2018 has been a year of resurgence for Clint Bowyer, as he’s gone back to Victory Lane in the Monster Energy NASCAR Cup Series for the first time since 2012. Now, the focus is on the championship for the No. 14 team.
Bowyer, 39, ended a 190-race winless streak in March at Martinsville Speedway, leading 215 laps, more laps than he had led in the previous four seasons combined. The Kansas native backed that victory up three months later at Michigan Speedway, holding off Stewart-Haas Racing teammates Kevin Harvick and Kurt Busch for the win as rain hit the track.
With just four races remaining in the regular season, Bowyer sits fifth in the championship standings and fourth on the playoff grid with 10 playoff points. He’s the only driver outside Harvick, Kyle Busch and Martin Truex Jr. to have multiple wins in 2018.
On the heels of returning to Michigan, the site of the No. 14 team’s last victory, Bowyer spoke with Frontstretch at Watkins Glen International, where he discussed his championship pursuit, why 2018 had to be a good season and how teams can attract more sponsorship despite being successful.
Dustin Albino, Frontstretch: This season, you’ve got two victories at Michigan and Martinsville. How do you assess 2018 so far?
Bowyer: I think it’s been great. We’re in the top five in points now, and we’ve got those two wins. We’re poised for that playoff run, and we’ve got that dangerous capability. We showed that with the wins, but we’ve been in the top-five criteria when you think about it, and that’s where you need to be to put pressure on the Big Three [Harvick, Busch and Truex]; you’re going to have to be able to do that consistently. We’ve been more inconsistent doing so, but we’ve showed the capability of being able to do that.
Once you get into the playoffs and the pressure is on the line and you’re out of mulligans, sometimes you can rise to the occasion and take advantage of one of their mishaps and put yourself in the championship battle at the end. Then it all comes down to one race, one battle.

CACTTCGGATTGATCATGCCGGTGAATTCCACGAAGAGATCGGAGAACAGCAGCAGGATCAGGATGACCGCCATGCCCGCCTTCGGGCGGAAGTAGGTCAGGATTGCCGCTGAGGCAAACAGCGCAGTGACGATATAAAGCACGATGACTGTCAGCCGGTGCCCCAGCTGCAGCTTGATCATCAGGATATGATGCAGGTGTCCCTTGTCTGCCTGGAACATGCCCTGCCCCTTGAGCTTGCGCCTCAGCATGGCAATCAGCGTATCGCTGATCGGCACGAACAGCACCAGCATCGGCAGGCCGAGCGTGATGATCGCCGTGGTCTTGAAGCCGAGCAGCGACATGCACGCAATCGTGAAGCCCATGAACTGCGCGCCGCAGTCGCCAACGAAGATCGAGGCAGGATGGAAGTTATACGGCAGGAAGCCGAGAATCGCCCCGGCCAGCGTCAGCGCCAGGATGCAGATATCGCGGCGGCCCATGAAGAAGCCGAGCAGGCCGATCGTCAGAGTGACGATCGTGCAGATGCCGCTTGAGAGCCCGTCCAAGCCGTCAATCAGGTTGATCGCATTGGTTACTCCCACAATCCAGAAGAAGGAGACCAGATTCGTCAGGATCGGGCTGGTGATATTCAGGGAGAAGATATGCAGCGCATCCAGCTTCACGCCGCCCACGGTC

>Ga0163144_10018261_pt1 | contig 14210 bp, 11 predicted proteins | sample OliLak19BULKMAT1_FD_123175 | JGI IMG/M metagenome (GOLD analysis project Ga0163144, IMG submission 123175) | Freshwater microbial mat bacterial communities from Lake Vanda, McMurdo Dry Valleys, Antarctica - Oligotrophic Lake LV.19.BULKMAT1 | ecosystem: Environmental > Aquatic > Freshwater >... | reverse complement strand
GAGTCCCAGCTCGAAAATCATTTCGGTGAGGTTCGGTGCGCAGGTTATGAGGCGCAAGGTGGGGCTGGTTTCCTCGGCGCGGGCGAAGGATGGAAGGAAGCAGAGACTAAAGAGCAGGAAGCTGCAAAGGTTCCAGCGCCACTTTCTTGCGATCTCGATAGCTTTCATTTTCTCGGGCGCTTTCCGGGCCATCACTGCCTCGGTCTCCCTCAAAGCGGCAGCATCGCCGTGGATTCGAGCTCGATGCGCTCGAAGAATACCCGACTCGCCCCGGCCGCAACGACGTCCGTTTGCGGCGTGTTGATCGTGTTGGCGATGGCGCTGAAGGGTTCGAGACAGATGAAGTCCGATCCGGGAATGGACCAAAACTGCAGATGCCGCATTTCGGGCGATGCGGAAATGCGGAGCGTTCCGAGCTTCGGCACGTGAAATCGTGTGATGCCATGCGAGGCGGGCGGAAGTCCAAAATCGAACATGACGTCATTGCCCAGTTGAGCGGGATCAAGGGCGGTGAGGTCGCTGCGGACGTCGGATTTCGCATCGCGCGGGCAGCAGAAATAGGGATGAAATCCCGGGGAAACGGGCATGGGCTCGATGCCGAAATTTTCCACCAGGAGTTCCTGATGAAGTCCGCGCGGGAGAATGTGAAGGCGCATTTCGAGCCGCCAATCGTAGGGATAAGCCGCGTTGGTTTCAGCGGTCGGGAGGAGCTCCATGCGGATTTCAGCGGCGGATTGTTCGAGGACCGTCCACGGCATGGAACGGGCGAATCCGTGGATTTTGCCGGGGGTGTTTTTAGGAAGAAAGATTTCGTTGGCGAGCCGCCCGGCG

Albino: What’s different from last year with the No. 14 team?
Bowyer: Having that year under our belt and learning what we needed to learn about the new manufacture, new racecar and everything that goes about that. A lot of behind-the-scenes stuff that people don’t see. A lot of stuff at the race shop and preparation for the weekend with your database, everything we use to collect our information, our simulation, all that stuff has to come together and jive so that you can make sense out of what you’re seeing on the computer to what you’re seeing on the racetrack.
That took longer than expected. That took a year, so that was our year under our belt that took to get where we are. I think it was time well spent, obviously, now that you see us reaping the benefits with Stewart-Haas Racing.
Albino: Outside of the Big Three, are you the next best in class?
Bowyer: Definitely next in class, but somehow, someway, we’ve got to be able to join that. We’ve got to be able to join that crowd and race that elite group for a championship. If we’re going to put our bid in for a championship, we’re going to have to rise to the occasion in the playoffs. I think we’re capable of doing that; all we have to do is level out our program. We have too many peaks and valleys still; those guys are just riding in the peaks and riding in the clouds. We’ve got to be able to do that, and I think we are capable of doing that.